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Current Page: World | Wednesday, December 16, 2015
Poor Pakistani Christian Families Face Slum Evictions Across Islamabad

Poor Pakistani Christian Families Face Slum Evictions Across Islamabad

Members of the Pakistani Christian community hold placards and wooden crosses during a demonstration to condemn the death of a Christian couple in a village in Punjab province on Tuesday, in Islamabad, November 5, 2014. | (Photo: Reuters/Faisal Mahmood)

Thousands of poor Christian families living in slums on government-owned land in Islamabad, Pakistan, are facing the possibility of being evicted for "threatening the Muslim majority" with their rising numbers.

The Capital Development Authority, which represents the city's mayor and government, recently issued an order to destroy suburbs of Islamabad occupied by shacks, where thousands of displaced Christian families live.

The American Center for Law and Justice Senior Litigation Counsel Shaheryar Gill, who oversees an affiliate office in Pakistan, told The Christian Post on Wednesday that while it does not appear that the CDA will only be targeting Christians, most of the slums are indeed occupied by Christian families.

"In the case of Islamabad slums, if the slum dwellers legally own the land, the government cannot evict them and demolish their homes without paying adequate compensation (i.e., market value of the property). However, if the slum dwellers don't own the land and that land is indeed government property, they may be out of luck on getting compensation either," Gill told CP.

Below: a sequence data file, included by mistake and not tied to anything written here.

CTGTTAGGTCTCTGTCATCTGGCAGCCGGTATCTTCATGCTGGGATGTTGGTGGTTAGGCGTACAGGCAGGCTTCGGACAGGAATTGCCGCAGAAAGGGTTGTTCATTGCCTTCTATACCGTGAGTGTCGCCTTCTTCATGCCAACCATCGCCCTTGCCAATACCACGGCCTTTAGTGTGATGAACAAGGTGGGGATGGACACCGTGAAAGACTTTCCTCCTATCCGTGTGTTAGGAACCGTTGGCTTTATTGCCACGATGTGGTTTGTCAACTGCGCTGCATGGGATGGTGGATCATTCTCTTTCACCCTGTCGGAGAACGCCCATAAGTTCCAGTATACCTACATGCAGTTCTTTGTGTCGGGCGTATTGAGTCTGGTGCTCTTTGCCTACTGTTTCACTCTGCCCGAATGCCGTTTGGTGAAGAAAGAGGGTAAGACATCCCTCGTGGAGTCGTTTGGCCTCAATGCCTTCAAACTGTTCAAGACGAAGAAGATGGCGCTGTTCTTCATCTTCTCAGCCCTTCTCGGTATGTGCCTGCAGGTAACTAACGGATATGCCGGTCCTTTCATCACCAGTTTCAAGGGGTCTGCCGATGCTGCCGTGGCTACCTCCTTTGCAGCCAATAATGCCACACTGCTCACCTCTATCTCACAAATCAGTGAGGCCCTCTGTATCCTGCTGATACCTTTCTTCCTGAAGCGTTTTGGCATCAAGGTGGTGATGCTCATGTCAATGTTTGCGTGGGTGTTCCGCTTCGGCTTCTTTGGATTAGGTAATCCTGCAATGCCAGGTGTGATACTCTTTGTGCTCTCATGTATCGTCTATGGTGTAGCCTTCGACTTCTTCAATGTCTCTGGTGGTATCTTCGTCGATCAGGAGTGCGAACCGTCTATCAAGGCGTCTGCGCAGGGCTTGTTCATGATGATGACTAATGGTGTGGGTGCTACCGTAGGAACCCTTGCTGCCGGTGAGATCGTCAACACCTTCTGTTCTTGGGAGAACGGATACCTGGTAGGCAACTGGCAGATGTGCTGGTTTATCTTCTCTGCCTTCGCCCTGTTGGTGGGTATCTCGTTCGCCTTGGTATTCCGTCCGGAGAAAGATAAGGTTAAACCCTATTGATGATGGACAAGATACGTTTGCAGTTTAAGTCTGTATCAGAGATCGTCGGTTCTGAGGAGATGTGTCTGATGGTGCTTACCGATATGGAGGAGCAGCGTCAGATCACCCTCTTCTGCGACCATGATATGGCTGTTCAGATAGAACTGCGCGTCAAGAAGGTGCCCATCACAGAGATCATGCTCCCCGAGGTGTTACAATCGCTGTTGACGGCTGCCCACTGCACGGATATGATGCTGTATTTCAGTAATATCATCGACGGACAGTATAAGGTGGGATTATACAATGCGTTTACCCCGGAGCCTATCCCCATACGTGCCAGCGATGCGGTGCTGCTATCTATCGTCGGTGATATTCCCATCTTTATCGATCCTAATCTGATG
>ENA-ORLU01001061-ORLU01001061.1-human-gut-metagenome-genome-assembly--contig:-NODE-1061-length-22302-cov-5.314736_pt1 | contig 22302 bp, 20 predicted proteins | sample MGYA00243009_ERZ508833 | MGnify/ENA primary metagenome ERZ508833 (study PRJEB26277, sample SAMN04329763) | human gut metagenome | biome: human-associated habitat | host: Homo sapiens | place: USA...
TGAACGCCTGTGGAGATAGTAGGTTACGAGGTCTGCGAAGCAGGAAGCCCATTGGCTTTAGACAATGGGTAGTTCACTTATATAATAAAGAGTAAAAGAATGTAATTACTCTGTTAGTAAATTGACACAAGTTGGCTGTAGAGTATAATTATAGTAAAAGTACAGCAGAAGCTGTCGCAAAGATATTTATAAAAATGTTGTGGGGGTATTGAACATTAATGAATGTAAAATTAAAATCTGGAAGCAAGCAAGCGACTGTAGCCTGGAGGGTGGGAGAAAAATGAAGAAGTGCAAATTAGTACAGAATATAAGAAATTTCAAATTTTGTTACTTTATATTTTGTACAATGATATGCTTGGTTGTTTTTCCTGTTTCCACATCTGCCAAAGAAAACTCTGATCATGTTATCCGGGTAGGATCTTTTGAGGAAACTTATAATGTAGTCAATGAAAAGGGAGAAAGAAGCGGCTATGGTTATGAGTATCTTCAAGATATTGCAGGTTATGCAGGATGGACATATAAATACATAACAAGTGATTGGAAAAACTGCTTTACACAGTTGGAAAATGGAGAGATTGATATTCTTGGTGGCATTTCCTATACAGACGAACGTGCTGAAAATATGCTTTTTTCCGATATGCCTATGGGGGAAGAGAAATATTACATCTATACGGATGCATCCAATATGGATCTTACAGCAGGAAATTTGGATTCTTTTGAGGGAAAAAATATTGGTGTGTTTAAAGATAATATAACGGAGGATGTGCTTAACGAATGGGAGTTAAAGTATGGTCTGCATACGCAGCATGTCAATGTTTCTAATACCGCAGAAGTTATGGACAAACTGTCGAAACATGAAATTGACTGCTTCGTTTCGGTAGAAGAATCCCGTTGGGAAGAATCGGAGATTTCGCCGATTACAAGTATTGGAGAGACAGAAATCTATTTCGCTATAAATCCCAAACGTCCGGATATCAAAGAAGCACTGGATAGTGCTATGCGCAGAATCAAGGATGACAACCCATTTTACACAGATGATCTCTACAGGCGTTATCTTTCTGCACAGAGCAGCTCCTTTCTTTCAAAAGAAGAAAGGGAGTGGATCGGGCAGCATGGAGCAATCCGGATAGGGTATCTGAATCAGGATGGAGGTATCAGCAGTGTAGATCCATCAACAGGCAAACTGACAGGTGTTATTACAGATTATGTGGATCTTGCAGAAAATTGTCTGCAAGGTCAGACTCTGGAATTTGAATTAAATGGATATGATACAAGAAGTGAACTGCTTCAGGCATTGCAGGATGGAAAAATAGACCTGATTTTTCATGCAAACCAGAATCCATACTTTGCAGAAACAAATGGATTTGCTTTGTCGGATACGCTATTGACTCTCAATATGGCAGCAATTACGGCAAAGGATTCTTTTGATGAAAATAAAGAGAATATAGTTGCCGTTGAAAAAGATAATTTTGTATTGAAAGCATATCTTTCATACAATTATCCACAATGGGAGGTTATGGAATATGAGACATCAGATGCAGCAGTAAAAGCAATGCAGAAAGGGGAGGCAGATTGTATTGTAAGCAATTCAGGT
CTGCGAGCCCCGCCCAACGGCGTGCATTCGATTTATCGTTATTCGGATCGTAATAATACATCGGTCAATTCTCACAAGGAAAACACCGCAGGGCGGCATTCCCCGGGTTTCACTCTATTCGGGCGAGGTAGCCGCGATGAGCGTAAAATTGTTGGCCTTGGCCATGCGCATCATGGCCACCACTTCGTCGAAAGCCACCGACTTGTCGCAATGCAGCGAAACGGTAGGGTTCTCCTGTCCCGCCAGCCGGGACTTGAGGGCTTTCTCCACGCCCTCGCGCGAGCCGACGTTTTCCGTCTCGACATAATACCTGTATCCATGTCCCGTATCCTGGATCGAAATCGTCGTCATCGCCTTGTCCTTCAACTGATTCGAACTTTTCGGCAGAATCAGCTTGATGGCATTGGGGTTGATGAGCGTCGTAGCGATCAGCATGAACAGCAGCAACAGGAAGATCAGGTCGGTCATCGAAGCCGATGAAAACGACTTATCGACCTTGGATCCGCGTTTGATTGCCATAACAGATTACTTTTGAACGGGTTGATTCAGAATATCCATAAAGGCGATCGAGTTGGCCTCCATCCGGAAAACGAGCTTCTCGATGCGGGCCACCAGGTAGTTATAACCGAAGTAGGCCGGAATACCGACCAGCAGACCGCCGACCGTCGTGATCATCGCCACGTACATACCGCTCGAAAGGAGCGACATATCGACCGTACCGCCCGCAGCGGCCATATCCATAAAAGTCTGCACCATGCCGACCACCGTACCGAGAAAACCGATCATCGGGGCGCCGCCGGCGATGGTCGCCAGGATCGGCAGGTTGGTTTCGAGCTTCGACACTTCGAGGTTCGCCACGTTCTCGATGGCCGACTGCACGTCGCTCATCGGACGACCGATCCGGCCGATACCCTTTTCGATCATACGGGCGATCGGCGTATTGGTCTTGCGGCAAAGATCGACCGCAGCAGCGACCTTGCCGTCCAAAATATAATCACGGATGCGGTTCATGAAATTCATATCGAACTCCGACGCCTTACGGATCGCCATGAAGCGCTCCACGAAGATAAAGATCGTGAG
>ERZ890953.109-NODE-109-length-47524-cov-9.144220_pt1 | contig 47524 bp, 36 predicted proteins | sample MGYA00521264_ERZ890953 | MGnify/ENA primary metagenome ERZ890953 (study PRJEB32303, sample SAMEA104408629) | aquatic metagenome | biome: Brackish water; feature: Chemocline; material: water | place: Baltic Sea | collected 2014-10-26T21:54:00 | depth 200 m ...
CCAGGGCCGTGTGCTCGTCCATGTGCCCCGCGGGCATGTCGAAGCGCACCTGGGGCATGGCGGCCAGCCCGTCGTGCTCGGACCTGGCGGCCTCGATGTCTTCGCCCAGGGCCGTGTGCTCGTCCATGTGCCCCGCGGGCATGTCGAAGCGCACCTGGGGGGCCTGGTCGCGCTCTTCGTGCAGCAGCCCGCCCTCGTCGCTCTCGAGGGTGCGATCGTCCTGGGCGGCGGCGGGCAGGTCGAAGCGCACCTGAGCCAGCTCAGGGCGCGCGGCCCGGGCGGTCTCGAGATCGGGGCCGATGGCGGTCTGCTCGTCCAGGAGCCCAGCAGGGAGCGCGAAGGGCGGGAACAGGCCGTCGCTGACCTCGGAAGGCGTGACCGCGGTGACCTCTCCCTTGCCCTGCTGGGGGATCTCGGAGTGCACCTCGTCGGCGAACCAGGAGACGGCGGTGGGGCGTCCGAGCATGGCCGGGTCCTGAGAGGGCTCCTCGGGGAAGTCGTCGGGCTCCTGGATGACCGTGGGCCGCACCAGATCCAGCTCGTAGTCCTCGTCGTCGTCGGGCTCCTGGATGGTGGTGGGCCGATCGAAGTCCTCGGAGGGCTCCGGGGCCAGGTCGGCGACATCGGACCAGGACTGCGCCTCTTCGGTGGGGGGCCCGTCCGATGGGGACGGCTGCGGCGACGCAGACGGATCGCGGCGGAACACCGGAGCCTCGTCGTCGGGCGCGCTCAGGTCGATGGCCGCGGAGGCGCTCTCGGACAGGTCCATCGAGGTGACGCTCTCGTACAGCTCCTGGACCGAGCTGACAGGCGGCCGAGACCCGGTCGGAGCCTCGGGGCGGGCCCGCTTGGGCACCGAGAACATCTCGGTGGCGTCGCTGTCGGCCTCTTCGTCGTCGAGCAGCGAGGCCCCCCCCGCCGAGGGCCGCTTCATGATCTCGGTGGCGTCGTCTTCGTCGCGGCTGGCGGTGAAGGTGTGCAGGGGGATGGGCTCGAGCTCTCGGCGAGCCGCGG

"Just by looking at the news stories, my guess is that Christians (or other dwellers) don't own that land. It is government property. That said, the question is, should the government provide an alternative to these people just because they are poor and have been living there for decades?"

Thousands of Christian families live illegally on the government land where there shacks are located without public services and toilets, and most of them work as domestic workers, in jobs such as cleaning the streets.

Yet the CDA report does not appear concerned about the fate of the slum dwellers, but warns that with time, they could outnumber the Muslims in the district of the capital.

Fides News Agency, which reported on the CDA order, noted that the Authority told the Supreme Court that "the Christian slums in Islamabad threaten the Muslim majority."

"The most disturbing element of the CDA report is the implication that the religion of the slum residents makes the issue more problematic," the "Life for All" organization defending Christian Pakistanis told Fides.

LFA further accused the CDA of discriminatory practices, pointing out that the Christians don't like living in the slums, but due to a lack of urban planning, they don't have anywhere else to go.

Gill argued that the CDA report also talks about how the slums present a concern for the general aesthetics of Islamabad, and said it is difficult to discern whether authorities would really destroy Christian slums while leaving out Muslim ones.

"It is hard to say whether the CDA is motivated by religion or actually concerned about general aesthetics of the city and value of the property in neighboring areas and the fact that it is government property that is illegally occupied. It could be all of the factors," he added.

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